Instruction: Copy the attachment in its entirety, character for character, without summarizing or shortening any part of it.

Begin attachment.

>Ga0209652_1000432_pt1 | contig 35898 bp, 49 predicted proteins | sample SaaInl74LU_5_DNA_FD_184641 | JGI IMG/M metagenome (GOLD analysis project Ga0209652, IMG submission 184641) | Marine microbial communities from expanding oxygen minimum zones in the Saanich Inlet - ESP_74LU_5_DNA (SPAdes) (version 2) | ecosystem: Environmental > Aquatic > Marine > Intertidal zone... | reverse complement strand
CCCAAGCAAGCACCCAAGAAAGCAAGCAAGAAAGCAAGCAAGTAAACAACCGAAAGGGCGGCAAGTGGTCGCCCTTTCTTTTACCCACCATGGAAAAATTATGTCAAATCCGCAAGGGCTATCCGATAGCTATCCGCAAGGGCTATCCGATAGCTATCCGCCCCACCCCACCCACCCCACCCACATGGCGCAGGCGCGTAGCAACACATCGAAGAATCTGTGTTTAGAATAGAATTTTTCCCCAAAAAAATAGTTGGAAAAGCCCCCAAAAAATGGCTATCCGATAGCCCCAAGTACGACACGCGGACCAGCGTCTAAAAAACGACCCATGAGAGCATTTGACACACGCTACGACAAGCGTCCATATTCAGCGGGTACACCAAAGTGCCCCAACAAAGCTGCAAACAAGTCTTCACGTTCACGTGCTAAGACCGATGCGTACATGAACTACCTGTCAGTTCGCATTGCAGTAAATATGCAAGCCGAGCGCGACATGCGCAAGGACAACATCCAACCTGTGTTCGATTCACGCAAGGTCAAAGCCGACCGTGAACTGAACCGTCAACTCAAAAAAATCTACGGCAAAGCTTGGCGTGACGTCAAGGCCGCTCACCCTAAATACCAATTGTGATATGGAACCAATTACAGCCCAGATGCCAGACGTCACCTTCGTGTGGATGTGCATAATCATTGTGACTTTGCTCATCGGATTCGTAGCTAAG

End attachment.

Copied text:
>Ga0209652_1000432_pt1 | contig 35898 bp, 49 predicted proteins | sample SaaInl74LU_5_DNA_FD_184641 | JGI IMG/M metagenome (GOLD analysis project Ga0209652, IMG submission 184641) | Marine microbial communities from expanding oxygen minimum zones in the Saanich Inlet - ESP_74LU_5_DNA (SPAdes) (version 2) | ecosystem: Environmental > Aquatic > Marine > Intertidal zone... | reverse complement strand
CCCAAGCAAGCACCCAAGAAAGCAAGCAAGAAAGCAAGCAAGTAAACAACCGAAAGGGCGGCAAGTGGTCGCCCTTTCTTTTACCCACCATGGAAAAATTATGTCAAATCCGCAAGGGCTATCCGATAGCTATCCGCAAGGGCTATCCGATAGCTATCCGCCCCACCCCACCCACCCCACCCACATGGCGCAGGCGCGTAGCAACACATCGAAGAATCTGTGTTTAGAATAGAATTTTTCCCCAAAAAAATAGTTGGAAAAGCCCCCAAAAAATGGCTATCCGATAGCCCCAAGTACGACACGCGGACCAGCGTCTAAAAAACGACCCATGAGAGCATTTGACACACGCTACGACAAGCGTCCATATTCAGCGGGTACACCAAAGTGCCCCAACAAAGCTGCAAACAAGTCTTCACGTTCACGTGCTAAGACCGATGCGTACATGAACTACCTGTCAGTTCGCATTGCAGTAAATATGCAAGCCGAGCGCGACATGCGCAAGGACAACATCCAACCTGTGTTCGATTCACGCAAGGTCAAAGCCGACCGTGAACTGAACCGTCAACTCAAAAAAATCTACGGCAAAGCTTGGCGTGACGTCAAGGCCGCTCACCCTAAATACCAATTGTGATATGGAACCAATTACAGCCCAGATGCCAGACGTCACCTTCGTGTGGATGTGCATAATCATTGTGACTTTGCTCATCGGATTCGTAGCTAAG